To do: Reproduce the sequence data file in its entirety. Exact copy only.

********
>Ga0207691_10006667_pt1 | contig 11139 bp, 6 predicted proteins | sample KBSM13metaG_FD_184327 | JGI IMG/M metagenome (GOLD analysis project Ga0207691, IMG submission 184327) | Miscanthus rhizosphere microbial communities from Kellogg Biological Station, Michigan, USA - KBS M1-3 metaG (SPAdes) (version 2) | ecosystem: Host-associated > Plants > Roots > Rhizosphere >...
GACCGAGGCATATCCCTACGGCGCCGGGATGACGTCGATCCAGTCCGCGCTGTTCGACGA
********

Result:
>Ga0207691_10006667_pt1 | contig 11139 bp, 6 predicted proteins | sample KBSM13metaG_FD_184327 | JGI IMG/M metagenome (GOLD analysis project Ga0207691, IMG submission 184327) | Miscanthus rhizosphere microbial communities from Kellogg Biological Station, Michigan, USA - KBS M1-3 metaG (SPAdes) (version 2) | ecosystem: Host-associated > Plants > Roots > Rhizosphere >...
GACCGAGGCATATCCCTACGGCGCCGGGATGACGTCGATCCAGTCCGCGCTGTTCGACGA